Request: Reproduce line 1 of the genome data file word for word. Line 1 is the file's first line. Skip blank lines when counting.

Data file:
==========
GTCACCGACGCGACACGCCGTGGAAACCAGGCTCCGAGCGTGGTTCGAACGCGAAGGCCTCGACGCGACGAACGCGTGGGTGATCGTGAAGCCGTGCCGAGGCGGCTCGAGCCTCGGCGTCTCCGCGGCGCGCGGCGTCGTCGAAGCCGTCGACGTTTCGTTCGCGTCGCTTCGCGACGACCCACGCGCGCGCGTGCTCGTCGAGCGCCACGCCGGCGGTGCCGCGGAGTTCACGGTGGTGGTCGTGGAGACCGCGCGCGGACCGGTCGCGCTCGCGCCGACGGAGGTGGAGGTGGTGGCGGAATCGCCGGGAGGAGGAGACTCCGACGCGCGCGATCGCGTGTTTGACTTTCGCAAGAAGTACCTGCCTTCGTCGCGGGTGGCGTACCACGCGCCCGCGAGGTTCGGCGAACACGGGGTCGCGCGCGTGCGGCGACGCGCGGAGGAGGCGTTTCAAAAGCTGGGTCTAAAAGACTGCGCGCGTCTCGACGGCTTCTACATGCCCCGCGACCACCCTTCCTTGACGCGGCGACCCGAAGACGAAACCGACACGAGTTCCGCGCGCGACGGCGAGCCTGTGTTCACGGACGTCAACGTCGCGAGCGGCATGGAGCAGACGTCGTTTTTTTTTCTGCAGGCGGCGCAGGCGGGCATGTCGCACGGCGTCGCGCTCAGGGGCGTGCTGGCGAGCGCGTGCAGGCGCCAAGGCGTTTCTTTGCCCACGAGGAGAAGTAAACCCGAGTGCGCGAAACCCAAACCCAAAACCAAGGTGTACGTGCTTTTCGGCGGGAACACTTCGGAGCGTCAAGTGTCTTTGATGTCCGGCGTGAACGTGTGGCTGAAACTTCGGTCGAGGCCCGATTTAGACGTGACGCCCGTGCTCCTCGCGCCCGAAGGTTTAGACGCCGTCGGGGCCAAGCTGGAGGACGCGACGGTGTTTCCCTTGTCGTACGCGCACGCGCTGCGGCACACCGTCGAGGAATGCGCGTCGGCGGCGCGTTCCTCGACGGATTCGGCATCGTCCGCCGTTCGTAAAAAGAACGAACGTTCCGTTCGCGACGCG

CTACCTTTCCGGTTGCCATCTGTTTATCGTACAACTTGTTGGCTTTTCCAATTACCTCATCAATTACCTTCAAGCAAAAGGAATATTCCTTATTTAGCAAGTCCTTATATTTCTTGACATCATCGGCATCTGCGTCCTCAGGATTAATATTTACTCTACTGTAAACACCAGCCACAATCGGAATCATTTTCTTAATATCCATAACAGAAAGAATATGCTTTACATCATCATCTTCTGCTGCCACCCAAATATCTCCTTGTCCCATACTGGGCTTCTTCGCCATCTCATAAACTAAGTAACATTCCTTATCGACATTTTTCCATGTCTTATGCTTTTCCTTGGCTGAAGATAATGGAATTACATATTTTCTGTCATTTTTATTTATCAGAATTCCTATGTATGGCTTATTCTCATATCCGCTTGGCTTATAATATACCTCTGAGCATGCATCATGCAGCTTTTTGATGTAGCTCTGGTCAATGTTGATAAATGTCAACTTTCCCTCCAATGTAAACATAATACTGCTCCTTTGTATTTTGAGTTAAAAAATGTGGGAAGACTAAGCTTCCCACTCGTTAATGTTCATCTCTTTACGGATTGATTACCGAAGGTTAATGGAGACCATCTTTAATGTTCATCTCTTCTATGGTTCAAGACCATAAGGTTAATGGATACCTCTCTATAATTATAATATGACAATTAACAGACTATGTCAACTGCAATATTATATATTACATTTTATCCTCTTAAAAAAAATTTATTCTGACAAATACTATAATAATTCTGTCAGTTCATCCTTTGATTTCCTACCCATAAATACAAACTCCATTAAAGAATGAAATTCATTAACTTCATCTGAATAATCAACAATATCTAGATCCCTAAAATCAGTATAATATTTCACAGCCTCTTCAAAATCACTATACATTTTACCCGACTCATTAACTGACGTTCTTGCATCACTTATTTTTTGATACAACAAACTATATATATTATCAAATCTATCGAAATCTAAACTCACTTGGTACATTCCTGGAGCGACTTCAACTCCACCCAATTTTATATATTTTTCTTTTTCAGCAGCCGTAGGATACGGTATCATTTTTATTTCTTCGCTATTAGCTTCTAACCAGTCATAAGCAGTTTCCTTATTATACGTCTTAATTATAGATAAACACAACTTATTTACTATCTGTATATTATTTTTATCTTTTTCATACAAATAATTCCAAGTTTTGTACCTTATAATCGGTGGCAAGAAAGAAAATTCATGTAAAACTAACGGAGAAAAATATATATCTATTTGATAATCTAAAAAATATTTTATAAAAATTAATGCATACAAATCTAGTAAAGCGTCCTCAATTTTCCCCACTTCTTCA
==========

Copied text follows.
GTCACCGACGCGACACGCCGTGGAAACCAGGCTCCGAGCGTGGTTCGAACGCGAAGGCCTCGACGCGACGAACGCGTGGGTGATCGTGAAGCCGTGCCGAGGCGGCTCGAGCCTCGGCGTCTCCGCGGCGCGCGGCGTCGTCGAAGCCGTCGACGTTTCGTTCGCGTCGCTTCGCGACGACCCACGCGCGCGCGTGCTCGTCGAGCGCCACGCCGGCGGTGCCGCGGAGTTCACGGTGGTGGTCGTGGAGACCGCGCGCGGACCGGTCGCGCTCGCGCCGACGGAGGTGGAGGTGGTGGCGGAATCGCCGGGAGGAGGAGACTCCGACGCGCGCGATCGCGTGTTTGACTTTCGCAAGAAGTACCTGCCTTCGTCGCGGGTGGCGTACCACGCGCCCGCGAGGTTCGGCGAACACGGGGTCGCGCGCGTGCGGCGACGCGCGGAGGAGGCGTTTCAAAAGCTGGGTCTAAAAGACTGCGCGCGTCTCGACGGCTTCTACATGCCCCGCGACCACCCTTCCTTGACGCGGCGACCCGAAGACGAAACCGACACGAGTTCCGCGCGCGACGGCGAGCCTGTGTTCACGGACGTCAACGTCGCGAGCGGCATGGAGCAGACGTCGTTTTTTTTTCTGCAGGCGGCGCAGGCGGGCATGTCGCACGGCGTCGCGCTCAGGGGCGTGCTGGCGAGCGCGTGCAGGCGCCAAGGCGTTTCTTTGCCCACGAGGAGAAGTAAACCCGAGTGCGCGAAACCCAAACCCAAAACCAAGGTGTACGTGCTTTTCGGCGGGAACACTTCGGAGCGTCAAGTGTCTTTGATGTCCGGCGTGAACGTGTGGCTGAAACTTCGGTCGAGGCCCGATTTAGACGTGACGCCCGTGCTCCTCGCGCCCGAAGGTTTAGACGCCGTCGGGGCCAAGCTGGAGGACGCGACGGTGTTTCCCTTGTCGTACGCGCACGCGCTGCGGCACACCGTCGAGGAATGCGCGTCGGCGGCGCGTTCCTCGACGGATTCGGCATCGTCCGCCGTTCGTAAAAAGAACGAACGTTCCGTTCGCGACGCG